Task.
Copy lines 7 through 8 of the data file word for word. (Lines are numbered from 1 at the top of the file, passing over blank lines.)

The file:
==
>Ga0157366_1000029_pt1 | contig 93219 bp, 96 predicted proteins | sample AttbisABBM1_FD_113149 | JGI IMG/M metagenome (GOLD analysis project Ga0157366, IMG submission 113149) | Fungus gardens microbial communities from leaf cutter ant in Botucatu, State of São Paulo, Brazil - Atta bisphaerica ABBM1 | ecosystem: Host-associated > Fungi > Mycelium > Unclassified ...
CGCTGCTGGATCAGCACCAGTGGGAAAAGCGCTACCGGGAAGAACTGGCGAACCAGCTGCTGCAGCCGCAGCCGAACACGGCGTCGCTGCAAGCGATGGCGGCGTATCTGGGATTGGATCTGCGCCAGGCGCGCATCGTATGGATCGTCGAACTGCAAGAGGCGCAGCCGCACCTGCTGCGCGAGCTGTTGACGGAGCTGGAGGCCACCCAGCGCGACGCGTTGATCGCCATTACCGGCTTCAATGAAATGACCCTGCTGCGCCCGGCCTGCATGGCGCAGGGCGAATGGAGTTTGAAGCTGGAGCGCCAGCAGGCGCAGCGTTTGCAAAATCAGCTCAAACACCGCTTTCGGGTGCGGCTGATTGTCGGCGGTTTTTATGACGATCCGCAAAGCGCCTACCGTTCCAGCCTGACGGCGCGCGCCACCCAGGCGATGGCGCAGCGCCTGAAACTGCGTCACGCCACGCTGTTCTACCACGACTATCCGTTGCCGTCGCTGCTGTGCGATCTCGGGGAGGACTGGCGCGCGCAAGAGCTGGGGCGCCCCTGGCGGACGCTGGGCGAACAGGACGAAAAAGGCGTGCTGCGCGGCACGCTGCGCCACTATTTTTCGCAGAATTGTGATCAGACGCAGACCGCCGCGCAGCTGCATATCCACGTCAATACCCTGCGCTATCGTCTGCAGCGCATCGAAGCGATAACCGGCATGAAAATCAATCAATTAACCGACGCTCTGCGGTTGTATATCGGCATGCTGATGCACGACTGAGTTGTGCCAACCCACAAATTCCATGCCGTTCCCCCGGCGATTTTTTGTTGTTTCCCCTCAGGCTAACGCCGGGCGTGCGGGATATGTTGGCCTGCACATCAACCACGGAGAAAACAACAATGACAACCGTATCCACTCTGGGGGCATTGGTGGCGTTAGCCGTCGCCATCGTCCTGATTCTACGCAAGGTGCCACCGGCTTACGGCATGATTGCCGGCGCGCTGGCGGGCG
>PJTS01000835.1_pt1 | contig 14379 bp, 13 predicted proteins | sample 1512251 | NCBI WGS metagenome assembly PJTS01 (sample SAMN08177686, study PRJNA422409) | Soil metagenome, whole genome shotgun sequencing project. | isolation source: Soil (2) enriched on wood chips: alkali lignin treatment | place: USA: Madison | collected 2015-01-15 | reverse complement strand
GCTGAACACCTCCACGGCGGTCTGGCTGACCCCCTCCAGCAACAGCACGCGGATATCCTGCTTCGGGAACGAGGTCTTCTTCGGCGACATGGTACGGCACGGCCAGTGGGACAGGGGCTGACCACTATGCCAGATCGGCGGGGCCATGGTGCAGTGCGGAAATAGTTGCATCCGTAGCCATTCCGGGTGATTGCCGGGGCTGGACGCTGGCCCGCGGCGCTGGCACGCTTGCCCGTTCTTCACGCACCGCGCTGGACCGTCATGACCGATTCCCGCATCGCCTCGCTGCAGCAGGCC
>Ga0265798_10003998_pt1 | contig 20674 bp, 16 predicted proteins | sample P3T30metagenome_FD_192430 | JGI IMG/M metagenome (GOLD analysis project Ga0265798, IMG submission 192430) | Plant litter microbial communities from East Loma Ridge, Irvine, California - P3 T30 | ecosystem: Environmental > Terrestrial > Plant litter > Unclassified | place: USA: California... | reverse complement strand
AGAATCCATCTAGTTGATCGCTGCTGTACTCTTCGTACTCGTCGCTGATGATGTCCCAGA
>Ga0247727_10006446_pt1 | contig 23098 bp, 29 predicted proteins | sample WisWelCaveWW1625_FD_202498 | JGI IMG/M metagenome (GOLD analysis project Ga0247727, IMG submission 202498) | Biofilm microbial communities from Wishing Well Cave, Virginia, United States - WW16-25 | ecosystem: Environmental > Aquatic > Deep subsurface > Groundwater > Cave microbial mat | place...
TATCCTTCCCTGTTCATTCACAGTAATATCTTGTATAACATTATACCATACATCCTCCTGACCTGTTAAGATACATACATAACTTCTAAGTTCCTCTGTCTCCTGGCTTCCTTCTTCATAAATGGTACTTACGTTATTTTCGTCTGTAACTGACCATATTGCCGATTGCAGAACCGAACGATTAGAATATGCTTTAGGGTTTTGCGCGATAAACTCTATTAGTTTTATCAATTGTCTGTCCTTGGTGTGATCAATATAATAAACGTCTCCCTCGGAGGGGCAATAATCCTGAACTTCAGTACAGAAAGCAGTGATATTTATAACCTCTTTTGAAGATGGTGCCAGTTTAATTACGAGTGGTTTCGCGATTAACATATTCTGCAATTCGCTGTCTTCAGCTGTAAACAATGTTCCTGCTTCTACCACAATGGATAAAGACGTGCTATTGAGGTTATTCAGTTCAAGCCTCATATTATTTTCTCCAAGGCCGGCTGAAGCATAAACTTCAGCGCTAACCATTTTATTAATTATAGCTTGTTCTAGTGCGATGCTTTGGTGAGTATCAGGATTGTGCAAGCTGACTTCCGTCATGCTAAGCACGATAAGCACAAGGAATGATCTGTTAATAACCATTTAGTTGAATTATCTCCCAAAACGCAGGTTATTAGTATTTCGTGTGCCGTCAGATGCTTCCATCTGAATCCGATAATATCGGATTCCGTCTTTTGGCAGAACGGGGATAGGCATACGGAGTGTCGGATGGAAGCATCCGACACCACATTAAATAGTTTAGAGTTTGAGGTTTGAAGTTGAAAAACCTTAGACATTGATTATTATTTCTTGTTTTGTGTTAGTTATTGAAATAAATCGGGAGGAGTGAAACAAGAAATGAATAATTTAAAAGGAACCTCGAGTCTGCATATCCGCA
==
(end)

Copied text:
>Ga0247727_10006446_pt1 | contig 23098 bp, 29 predicted proteins | sample WisWelCaveWW1625_FD_202498 | JGI IMG/M metagenome (GOLD analysis project Ga0247727, IMG submission 202498) | Biofilm microbial communities from Wishing Well Cave, Virginia, United States - WW16-25 | ecosystem: Environmental > Aquatic > Deep subsurface > Groundwater > Cave microbial mat | place...
TATCCTTCCCTGTTCATTCACAGTAATATCTTGTATAACATTATACCATACATCCTCCTGACCTGTTAAGATACATACATAACTTCTAAGTTCCTCTGTCTCCTGGCTTCCTTCTTCATAAATGGTACTTACGTTATTTTCGTCTGTAACTGACCATATTGCCGATTGCAGAACCGAACGATTAGAATATGCTTTAGGGTTTTGCGCGATAAACTCTATTAGTTTTATCAATTGTCTGTCCTTGGTGTGATCAATATAATAAACGTCTCCCTCGGAGGGGCAATAATCCTGAACTTCAGTACAGAAAGCAGTGATATTTATAACCTCTTTTGAAGATGGTGCCAGTTTAATTACGAGTGGTTTCGCGATTAACATATTCTGCAATTCGCTGTCTTCAGCTGTAAACAATGTTCCTGCTTCTACCACAATGGATAAAGACGTGCTATTGAGGTTATTCAGTTCAAGCCTCATATTATTTTCTCCAAGGCCGGCTGAAGCATAAACTTCAGCGCTAACCATTTTATTAATTATAGCTTGTTCTAGTGCGATGCTTTGGTGAGTATCAGGATTGTGCAAGCTGACTTCCGTCATGCTAAGCACGATAAGCACAAGGAATGATCTGTTAATAACCATTTAGTTGAATTATCTCCCAAAACGCAGGTTATTAGTATTTCGTGTGCCGTCAGATGCTTCCATCTGAATCCGATAATATCGGATTCCGTCTTTTGGCAGAACGGGGATAGGCATACGGAGTGTCGGATGGAAGCATCCGACACCACATTAAATAGTTTAGAGTTTGAGGTTTGAAGTTGAAAAACCTTAGACATTGATTATTATTTCTTGTTTTGTGTTAGTTATTGAAATAAATCGGGAGGAGTGAAACAAGAAATGAATAATTTAAAAGGAACCTCGAGTCTGCATATCCGCA